Allstate Indemnity Co. v. Ridgely – 3/15/2007
Arizona Court of Appeals Division Two Holds That The “Sham Affidavit” Rule Applies Where A Party/Witness’ Deposition Testimony Contradicts The Party/Witness’ Earlier Affidavit, But Declines To Apply The Rule In This Case.
Lisa Ridgley filed a wrongful death claim against Nicholas Perrow, who hosted a party during which Ridgley’s son was fatally shot. Perrow was hosting the party at the home of Donald and Garnett Sloane, Perrow’s grandparents. The Sloanes were the named insureds in Allstate homeowners and umbrella policies. Allstate suspected that Perrow might have been living with his uncle, not the Sloanes, at the time of the shooting, and eventually procured a sworn statement from Perrow during which he stated that he was no longer a permanent resident of the Sloans’ home. Allstate then filed a declaratory judgment action against Perrow and Ridgely seeking a determination that Perrow was not a “member of the household” for coverage purposes. Perrow did not answer and eventually was defaulted. Ridgley’s counsel deposed Perrow and, during his deposition, Perrow testified that during the time of the shooting, he considered the Sloans’ house his primary residence.
Ridgley filed a motion to exclude Perrow’s ex pate statement taken by Allstate and to dismiss the declaratory judgment action. Allstate cross-moved for summary judgment, arguing Perrow was not covered by the policy because he was not a resident of the Sloanes’ home. The trial court granted summary judgment to Allstate, relying on the “sham affidavit” rule in refusing to consider Perrow’s deposition testimony because it was given after the sworn statement.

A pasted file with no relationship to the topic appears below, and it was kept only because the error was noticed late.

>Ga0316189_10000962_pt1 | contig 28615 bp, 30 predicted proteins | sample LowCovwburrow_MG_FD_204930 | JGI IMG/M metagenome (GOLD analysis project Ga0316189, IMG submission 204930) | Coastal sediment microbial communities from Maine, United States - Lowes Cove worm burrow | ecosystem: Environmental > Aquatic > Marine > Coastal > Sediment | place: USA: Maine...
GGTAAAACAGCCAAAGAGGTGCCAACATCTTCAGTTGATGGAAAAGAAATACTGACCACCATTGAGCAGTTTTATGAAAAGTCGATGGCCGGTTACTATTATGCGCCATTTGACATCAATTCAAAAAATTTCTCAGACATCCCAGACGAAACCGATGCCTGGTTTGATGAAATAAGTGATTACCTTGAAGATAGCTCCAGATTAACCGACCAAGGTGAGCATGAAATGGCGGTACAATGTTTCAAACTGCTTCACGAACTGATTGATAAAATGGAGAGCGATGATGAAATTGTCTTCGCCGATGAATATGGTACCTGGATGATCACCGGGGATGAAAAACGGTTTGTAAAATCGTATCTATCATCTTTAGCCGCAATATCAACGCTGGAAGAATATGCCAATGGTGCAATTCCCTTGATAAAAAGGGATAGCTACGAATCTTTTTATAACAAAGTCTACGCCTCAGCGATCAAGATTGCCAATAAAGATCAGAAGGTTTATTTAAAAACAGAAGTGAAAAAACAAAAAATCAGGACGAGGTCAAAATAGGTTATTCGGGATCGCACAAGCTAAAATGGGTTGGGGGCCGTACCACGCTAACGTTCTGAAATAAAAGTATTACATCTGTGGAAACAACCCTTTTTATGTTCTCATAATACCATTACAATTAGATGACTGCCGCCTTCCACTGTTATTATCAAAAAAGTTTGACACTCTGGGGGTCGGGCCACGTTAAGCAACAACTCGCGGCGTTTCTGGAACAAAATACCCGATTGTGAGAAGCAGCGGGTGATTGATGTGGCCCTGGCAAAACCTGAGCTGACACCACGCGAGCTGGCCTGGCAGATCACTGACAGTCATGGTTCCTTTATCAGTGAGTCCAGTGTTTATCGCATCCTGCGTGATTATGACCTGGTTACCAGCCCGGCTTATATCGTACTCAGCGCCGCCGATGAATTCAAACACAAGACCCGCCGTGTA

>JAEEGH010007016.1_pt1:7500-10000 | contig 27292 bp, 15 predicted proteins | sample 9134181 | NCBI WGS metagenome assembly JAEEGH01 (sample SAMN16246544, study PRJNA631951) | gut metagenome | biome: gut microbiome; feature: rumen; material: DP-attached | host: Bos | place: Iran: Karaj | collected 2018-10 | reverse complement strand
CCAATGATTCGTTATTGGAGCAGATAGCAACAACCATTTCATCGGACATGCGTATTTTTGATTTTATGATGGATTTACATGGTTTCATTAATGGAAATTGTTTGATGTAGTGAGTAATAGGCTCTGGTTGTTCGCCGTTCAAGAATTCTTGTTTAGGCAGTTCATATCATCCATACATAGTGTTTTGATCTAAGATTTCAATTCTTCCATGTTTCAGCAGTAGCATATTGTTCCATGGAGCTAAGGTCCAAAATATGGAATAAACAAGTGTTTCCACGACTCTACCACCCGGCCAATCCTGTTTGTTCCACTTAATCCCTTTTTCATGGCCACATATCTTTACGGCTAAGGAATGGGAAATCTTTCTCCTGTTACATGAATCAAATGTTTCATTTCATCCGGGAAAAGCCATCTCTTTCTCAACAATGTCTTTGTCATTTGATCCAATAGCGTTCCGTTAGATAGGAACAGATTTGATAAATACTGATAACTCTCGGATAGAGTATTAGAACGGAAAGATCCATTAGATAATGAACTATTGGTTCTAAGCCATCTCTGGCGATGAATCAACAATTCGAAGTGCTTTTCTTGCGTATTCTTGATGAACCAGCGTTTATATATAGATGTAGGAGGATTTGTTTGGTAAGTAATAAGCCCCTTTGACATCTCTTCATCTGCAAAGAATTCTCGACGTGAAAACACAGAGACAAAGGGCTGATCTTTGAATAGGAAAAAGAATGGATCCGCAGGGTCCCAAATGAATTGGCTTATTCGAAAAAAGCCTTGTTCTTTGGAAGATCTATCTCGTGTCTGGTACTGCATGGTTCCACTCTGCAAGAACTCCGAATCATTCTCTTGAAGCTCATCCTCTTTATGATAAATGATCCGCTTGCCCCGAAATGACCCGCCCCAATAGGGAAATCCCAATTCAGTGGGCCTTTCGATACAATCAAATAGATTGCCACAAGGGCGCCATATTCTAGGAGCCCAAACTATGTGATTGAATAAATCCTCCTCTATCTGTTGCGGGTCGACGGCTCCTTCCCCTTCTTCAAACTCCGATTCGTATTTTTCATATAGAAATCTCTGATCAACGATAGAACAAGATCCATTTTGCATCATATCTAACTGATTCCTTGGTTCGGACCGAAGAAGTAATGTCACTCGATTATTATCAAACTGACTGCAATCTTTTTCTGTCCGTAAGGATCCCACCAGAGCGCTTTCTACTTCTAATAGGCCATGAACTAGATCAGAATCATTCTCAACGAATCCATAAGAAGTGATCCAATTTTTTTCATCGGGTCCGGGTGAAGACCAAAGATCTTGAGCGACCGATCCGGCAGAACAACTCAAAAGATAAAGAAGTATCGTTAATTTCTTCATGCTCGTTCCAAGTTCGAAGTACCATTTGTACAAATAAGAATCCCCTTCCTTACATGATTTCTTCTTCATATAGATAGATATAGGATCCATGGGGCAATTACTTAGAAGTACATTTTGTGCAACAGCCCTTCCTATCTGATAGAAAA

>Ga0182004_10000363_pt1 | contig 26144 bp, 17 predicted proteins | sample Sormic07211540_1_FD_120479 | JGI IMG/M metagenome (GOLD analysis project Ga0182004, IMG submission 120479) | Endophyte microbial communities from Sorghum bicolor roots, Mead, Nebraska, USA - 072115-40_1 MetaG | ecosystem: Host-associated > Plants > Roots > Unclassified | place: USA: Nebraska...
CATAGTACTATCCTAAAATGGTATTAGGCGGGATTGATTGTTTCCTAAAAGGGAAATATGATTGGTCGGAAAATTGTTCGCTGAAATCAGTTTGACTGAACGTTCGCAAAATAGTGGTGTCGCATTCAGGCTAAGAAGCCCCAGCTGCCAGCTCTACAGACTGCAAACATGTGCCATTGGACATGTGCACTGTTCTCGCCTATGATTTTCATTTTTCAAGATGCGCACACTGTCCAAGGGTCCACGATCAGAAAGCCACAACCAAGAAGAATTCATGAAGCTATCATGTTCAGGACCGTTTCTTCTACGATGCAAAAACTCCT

The Court of Appeals, Division Two, reversed and remanded. The Court noted that the sham affidavit rule states that when a party’s affidavit is submitted to defeat summary judgment and contradicts the party’s own deposition testimony, it should be disregarded in deciding the motion, citing Wright v. Hills, 161 Ariz. 583, 780 P.2d 416 (App. 1989) (abrogated on other grounds). The Court did not find Wright dispositive, however, because it held that a party’s prior deposition testimony cannot be contradicted by the party’s subsequent affidavit submitted to defeat summary judgment. The present issue was “whether a former party’s/witnesses prior sworn statement or affidavit can be contradicted by subsequent deposition testimony to defeat summary judgment.” The Court, therefore, examined federal and out-of-state cases for guidance.
These persuasive authorities, when applying the sham affidavit rule, have given greater weight to deposition testimony than to affidavits, because deposition testimony is subject to cross-examination and is adversarial in nature. The Court also cited a Seventh Circuit case, involving witnesses’ affidavits contradicted by their subsequent deposition testimony, that held that “though the timing is reversed, the rule is the same” and that the witnesses’ “;[s]self-serving affidavits’ . . . [could] not defeat a motion for summary judgment.” Darnell v. Target Stores, Inc. 16 F.3d 174 (7th Cir. 1994). Finally, the court noted that whether an affidavit is a sham affidavit “must be dealt with on a case-by-case basis.”
In this case, the Court noted that Perrow’s deposition was not taken in response to a motion for summary judgment, and therefore was not “apparently directed at ‘thwarting the purposes of Rule 56.’” Ridgely did not have any part in procuring Perrow’s change in testimony, and the “increased reliability” of deposition testimony favored not excluding that testimony. Based on these facts, the Court concluded that “the purposes underlying the sham affidavit rule do not support applying the rule in this case.”
Judge Howard authored the opinion, with Judge Pelander, Chief Judge, and Judge Vasquez concurring.